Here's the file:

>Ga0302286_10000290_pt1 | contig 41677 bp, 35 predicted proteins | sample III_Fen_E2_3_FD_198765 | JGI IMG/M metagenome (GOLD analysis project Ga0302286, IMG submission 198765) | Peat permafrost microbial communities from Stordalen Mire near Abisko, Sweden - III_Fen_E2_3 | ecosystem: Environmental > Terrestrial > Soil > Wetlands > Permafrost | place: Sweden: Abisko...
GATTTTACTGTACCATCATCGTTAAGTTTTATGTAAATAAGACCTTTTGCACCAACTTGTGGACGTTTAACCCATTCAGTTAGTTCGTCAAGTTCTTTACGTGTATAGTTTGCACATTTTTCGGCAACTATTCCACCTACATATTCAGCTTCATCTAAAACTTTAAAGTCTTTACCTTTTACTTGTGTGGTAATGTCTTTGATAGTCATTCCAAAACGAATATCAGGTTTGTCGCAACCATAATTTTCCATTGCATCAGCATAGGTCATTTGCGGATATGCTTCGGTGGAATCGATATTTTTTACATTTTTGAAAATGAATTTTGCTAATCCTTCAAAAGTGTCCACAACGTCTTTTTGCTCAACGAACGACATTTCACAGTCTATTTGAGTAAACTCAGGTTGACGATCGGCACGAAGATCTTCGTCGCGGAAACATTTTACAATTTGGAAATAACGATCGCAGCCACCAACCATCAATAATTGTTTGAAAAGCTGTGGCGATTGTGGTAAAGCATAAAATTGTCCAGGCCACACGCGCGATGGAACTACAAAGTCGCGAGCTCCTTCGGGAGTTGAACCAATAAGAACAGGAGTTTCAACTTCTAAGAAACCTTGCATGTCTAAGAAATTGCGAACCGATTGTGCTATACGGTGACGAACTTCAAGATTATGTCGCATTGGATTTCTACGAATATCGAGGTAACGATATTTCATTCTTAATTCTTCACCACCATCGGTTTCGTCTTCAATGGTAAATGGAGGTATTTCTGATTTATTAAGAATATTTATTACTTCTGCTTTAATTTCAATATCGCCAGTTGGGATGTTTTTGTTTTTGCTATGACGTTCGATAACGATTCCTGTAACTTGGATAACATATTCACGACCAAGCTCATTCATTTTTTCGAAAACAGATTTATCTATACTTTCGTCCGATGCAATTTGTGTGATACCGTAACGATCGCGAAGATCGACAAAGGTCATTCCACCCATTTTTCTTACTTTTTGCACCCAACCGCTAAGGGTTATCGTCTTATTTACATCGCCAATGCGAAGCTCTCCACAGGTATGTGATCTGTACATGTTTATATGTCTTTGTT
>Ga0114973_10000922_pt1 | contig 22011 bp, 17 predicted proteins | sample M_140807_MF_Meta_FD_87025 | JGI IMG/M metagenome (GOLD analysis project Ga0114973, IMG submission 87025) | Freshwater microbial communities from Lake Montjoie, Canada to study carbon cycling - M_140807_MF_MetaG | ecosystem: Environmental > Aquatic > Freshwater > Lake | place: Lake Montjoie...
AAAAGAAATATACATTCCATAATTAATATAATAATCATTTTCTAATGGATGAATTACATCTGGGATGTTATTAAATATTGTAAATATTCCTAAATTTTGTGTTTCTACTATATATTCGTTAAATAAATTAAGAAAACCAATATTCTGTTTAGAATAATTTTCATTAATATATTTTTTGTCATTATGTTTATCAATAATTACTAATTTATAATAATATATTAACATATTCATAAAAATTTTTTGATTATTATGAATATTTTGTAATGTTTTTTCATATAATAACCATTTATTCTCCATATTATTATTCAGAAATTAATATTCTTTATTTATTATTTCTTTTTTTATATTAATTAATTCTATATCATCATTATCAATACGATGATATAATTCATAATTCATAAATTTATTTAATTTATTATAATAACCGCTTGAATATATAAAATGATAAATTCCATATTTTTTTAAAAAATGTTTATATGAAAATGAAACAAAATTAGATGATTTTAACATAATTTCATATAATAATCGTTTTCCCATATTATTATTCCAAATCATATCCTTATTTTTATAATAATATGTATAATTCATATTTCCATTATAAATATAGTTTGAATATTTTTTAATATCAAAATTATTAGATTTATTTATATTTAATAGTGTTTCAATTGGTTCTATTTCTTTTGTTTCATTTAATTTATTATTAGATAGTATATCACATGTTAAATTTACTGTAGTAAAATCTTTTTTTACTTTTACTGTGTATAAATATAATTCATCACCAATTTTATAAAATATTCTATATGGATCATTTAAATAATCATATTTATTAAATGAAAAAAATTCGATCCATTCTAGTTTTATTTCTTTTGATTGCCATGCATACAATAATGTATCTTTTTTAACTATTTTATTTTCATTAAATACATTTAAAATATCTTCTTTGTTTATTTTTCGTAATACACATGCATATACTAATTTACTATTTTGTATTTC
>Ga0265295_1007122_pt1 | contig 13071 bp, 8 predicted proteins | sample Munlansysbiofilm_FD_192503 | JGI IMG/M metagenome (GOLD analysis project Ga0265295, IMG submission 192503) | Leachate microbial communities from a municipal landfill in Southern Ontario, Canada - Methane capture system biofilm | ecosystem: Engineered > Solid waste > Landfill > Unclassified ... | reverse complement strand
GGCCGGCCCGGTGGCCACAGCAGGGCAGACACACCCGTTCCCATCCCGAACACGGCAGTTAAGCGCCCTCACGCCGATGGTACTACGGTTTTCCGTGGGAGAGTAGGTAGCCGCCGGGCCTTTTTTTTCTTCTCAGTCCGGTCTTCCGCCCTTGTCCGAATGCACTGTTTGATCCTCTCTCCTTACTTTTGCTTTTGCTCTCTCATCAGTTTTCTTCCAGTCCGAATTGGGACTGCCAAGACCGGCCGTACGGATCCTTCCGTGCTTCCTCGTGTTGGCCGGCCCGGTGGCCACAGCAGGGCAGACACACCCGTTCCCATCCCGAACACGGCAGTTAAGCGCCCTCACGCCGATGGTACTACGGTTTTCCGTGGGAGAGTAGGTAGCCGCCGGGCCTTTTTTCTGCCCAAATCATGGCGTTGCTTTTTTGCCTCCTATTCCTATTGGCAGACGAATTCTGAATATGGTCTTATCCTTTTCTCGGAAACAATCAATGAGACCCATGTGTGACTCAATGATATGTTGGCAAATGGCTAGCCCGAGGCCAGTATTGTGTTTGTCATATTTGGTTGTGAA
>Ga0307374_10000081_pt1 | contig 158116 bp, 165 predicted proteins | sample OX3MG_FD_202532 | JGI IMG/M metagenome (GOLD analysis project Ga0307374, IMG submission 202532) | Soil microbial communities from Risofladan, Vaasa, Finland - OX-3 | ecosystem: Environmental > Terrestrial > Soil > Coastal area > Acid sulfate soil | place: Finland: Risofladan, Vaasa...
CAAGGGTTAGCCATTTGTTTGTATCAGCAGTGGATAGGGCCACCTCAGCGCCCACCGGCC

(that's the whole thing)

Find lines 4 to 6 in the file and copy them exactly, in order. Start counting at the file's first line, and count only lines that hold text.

AAAAGAAATATACATTCCATAATTAATATAATAATCATTTTCTAATGGATGAATTACATCTGGGATGTTATTAAATATTGTAAATATTCCTAAATTTTGTGTTTCTACTATATATTCGTTAAATAAATTAAGAAAACCAATATTCTGTTTAGAATAATTTTCATTAATATATTTTTTGTCATTATGTTTATCAATAATTACTAATTTATAATAATATATTAACATATTCATAAAAATTTTTTGATTATTATGAATATTTTGTAATGTTTTTTCATATAATAACCATTTATTCTCCATATTATTATTCAGAAATTAATATTCTTTATTTATTATTTCTTTTTTTATATTAATTAATTCTATATCATCATTATCAATACGATGATATAATTCATAATTCATAAATTTATTTAATTTATTATAATAACCGCTTGAATATATAAAATGATAAATTCCATATTTTTTTAAAAAATGTTTATATGAAAATGAAACAAAATTAGATGATTTTAACATAATTTCATATAATAATCGTTTTCCCATATTATTATTCCAAATCATATCCTTATTTTTATAATAATATGTATAATTCATATTTCCATTATAAATATAGTTTGAATATTTTTTAATATCAAAATTATTAGATTTATTTATATTTAATAGTGTTTCAATTGGTTCTATTTCTTTTGTTTCATTTAATTTATTATTAGATAGTATATCACATGTTAAATTTACTGTAGTAAAATCTTTTTTTACTTTTACTGTGTATAAATATAATTCATCACCAATTTTATAAAATATTCTATATGGATCATTTAAATAATCATATTTATTAAATGAAAAAAATTCGATCCATTCTAGTTTTATTTCTTTTGATTGCCATGCATACAATAATGTATCTTTTTTAACTATTTTATTTTCATTAAATACATTTAAAATATCTTCTTTGTTTATTTTTCGTAATACACATGCATATACTAATTTACTATTTTGTATTTC
>Ga0265295_1007122_pt1 | contig 13071 bp, 8 predicted proteins | sample Munlansysbiofilm_FD_192503 | JGI IMG/M metagenome (GOLD analysis project Ga0265295, IMG submission 192503) | Leachate microbial communities from a municipal landfill in Southern Ontario, Canada - Methane capture system biofilm | ecosystem: Engineered > Solid waste > Landfill > Unclassified ... | reverse complement strand
GGCCGGCCCGGTGGCCACAGCAGGGCAGACACACCCGTTCCCATCCCGAACACGGCAGTTAAGCGCCCTCACGCCGATGGTACTACGGTTTTCCGTGGGAGAGTAGGTAGCCGCCGGGCCTTTTTTTTCTTCTCAGTCCGGTCTTCCGCCCTTGTCCGAATGCACTGTTTGATCCTCTCTCCTTACTTTTGCTTTTGCTCTCTCATCAGTTTTCTTCCAGTCCGAATTGGGACTGCCAAGACCGGCCGTACGGATCCTTCCGTGCTTCCTCGTGTTGGCCGGCCCGGTGGCCACAGCAGGGCAGACACACCCGTTCCCATCCCGAACACGGCAGTTAAGCGCCCTCACGCCGATGGTACTACGGTTTTCCGTGGGAGAGTAGGTAGCCGCCGGGCCTTTTTTCTGCCCAAATCATGGCGTTGCTTTTTTGCCTCCTATTCCTATTGGCAGACGAATTCTGAATATGGTCTTATCCTTTTCTCGGAAACAATCAATGAGACCCATGTGTGACTCAATGATATGTTGGCAAATGGCTAGCCCGAGGCCAGTATTGTGTTTGTCATATTTGGTTGTGAA